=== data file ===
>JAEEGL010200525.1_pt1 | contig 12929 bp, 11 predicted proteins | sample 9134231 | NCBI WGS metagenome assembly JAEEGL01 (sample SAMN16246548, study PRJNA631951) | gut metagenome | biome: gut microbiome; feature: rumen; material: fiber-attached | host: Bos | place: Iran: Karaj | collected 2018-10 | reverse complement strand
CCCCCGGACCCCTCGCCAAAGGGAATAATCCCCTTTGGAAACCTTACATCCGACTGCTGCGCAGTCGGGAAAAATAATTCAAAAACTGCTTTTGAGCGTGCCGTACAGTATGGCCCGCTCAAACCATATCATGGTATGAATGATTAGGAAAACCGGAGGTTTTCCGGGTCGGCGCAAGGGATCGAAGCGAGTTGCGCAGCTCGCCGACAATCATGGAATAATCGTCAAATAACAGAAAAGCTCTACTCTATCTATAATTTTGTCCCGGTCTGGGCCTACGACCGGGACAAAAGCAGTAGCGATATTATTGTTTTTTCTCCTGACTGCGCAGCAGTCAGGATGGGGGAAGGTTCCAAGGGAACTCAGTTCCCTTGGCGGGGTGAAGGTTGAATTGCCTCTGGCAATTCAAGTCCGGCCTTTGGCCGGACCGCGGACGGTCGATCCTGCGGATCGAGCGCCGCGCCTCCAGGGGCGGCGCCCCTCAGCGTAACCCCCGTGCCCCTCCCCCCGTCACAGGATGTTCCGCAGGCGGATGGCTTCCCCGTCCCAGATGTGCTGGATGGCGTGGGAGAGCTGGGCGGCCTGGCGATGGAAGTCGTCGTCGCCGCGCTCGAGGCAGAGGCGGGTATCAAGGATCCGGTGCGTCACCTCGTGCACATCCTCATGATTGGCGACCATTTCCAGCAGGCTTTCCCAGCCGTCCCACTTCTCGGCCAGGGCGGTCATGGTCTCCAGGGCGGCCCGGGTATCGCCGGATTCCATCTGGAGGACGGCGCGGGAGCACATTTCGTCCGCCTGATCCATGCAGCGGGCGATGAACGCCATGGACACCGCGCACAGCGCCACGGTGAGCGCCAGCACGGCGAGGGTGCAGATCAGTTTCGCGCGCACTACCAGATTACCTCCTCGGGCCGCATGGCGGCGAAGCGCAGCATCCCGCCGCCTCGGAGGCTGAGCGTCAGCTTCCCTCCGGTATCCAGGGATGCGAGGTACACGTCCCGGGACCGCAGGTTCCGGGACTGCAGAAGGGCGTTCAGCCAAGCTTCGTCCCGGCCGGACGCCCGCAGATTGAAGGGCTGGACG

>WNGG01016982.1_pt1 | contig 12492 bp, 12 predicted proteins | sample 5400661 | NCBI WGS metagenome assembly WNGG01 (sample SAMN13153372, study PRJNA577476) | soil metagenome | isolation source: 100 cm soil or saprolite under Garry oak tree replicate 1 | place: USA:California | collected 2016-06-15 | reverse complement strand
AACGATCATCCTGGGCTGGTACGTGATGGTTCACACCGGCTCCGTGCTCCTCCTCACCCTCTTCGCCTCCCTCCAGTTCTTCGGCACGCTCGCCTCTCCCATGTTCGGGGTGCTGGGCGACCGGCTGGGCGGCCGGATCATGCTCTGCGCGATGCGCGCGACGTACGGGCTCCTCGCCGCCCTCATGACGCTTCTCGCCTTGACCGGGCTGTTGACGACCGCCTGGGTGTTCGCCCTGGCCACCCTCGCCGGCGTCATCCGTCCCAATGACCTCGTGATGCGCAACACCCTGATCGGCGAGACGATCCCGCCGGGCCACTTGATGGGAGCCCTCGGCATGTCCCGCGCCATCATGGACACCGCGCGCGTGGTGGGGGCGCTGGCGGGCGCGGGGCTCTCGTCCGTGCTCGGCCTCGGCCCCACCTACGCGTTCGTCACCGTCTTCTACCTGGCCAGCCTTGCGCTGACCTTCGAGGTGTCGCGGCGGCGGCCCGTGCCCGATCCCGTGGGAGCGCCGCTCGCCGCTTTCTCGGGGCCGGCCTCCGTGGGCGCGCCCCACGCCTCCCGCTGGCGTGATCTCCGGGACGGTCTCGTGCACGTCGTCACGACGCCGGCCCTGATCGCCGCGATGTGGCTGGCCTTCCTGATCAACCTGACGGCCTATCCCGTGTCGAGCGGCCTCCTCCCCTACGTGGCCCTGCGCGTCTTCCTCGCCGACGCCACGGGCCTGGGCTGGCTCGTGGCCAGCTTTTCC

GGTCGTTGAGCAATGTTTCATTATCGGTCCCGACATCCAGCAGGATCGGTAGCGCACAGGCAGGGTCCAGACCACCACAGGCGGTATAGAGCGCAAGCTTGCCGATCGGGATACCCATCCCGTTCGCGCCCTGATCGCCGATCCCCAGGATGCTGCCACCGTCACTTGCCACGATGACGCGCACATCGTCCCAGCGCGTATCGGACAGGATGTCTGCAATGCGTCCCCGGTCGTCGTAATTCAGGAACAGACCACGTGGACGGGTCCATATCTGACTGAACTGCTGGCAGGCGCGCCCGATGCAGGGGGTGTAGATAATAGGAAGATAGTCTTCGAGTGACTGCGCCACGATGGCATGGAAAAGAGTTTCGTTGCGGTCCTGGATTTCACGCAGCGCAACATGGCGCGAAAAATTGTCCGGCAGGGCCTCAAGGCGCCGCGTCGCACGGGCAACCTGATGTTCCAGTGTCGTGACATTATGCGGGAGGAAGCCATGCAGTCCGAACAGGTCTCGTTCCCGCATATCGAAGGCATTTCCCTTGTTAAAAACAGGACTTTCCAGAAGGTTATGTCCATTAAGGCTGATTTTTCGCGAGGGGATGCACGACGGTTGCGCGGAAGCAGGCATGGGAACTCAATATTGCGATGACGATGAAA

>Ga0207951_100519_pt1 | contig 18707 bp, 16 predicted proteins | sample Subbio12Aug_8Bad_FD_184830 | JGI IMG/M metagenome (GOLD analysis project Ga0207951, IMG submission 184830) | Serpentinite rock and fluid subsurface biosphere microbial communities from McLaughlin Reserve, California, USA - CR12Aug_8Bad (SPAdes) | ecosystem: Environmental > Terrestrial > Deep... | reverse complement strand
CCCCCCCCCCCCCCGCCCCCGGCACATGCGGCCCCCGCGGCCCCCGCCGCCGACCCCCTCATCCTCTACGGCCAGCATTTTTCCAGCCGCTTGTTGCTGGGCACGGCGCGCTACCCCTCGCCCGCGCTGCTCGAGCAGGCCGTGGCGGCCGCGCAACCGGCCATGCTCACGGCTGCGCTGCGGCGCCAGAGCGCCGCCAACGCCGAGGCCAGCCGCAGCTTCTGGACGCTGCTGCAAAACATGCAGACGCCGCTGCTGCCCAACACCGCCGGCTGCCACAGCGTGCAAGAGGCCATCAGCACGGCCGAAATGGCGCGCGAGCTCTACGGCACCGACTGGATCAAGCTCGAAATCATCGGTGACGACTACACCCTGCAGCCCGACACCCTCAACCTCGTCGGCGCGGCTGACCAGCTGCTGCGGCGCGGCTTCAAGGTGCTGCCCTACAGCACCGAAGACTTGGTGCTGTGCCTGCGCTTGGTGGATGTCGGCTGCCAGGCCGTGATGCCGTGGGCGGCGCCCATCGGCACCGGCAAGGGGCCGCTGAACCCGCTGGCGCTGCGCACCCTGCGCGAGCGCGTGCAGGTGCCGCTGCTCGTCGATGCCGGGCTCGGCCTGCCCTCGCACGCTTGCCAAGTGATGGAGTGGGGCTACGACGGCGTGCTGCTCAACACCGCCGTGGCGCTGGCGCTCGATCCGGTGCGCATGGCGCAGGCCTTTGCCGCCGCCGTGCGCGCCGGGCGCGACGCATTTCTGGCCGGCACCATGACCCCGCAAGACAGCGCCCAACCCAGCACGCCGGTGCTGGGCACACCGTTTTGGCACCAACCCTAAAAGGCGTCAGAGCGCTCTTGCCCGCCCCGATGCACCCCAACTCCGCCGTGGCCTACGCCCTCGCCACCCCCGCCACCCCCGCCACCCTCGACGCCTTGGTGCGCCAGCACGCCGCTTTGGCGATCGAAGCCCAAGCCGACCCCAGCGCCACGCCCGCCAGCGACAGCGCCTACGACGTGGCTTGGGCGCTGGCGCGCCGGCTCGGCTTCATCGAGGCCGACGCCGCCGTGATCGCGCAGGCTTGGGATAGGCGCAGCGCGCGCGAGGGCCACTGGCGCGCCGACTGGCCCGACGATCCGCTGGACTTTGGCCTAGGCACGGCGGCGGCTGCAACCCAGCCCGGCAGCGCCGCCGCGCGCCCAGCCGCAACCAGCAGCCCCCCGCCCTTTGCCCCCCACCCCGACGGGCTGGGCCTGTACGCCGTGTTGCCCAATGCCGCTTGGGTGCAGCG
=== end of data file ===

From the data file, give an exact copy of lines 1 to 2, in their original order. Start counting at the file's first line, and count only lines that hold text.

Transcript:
>JAEEGL010200525.1_pt1 | contig 12929 bp, 11 predicted proteins | sample 9134231 | NCBI WGS metagenome assembly JAEEGL01 (sample SAMN16246548, study PRJNA631951) | gut metagenome | biome: gut microbiome; feature: rumen; material: fiber-attached | host: Bos | place: Iran: Karaj | collected 2018-10 | reverse complement strand
CCCCCGGACCCCTCGCCAAAGGGAATAATCCCCTTTGGAAACCTTACATCCGACTGCTGCGCAGTCGGGAAAAATAATTCAAAAACTGCTTTTGAGCGTGCCGTACAGTATGGCCCGCTCAAACCATATCATGGTATGAATGATTAGGAAAACCGGAGGTTTTCCGGGTCGGCGCAAGGGATCGAAGCGAGTTGCGCAGCTCGCCGACAATCATGGAATAATCGTCAAATAACAGAAAAGCTCTACTCTATCTATAATTTTGTCCCGGTCTGGGCCTACGACCGGGACAAAAGCAGTAGCGATATTATTGTTTTTTCTCCTGACTGCGCAGCAGTCAGGATGGGGGAAGGTTCCAAGGGAACTCAGTTCCCTTGGCGGGGTGAAGGTTGAATTGCCTCTGGCAATTCAAGTCCGGCCTTTGGCCGGACCGCGGACGGTCGATCCTGCGGATCGAGCGCCGCGCCTCCAGGGGCGGCGCCCCTCAGCGTAACCCCCGTGCCCCTCCCCCCGTCACAGGATGTTCCGCAGGCGGATGGCTTCCCCGTCCCAGATGTGCTGGATGGCGTGGGAGAGCTGGGCGGCCTGGCGATGGAAGTCGTCGTCGCCGCGCTCGAGGCAGAGGCGGGTATCAAGGATCCGGTGCGTCACCTCGTGCACATCCTCATGATTGGCGACCATTTCCAGCAGGCTTTCCCAGCCGTCCCACTTCTCGGCCAGGGCGGTCATGGTCTCCAGGGCGGCCCGGGTATCGCCGGATTCCATCTGGAGGACGGCGCGGGAGCACATTTCGTCCGCCTGATCCATGCAGCGGGCGATGAACGCCATGGACACCGCGCACAGCGCCACGGTGAGCGCCAGCACGGCGAGGGTGCAGATCAGTTTCGCGCGCACTACCAGATTACCTCCTCGGGCCGCATGGCGGCGAAGCGCAGCATCCCGCCGCCTCGGAGGCTGAGCGTCAGCTTCCCTCCGGTATCCAGGGATGCGAGGTACACGTCCCGGGACCGCAGGTTCCGGGACTGCAGAAGGGCGTTCAGCCAAGCTTCGTCCCGGCCGGACGCCCGCAGATTGAAGGGCTGGACG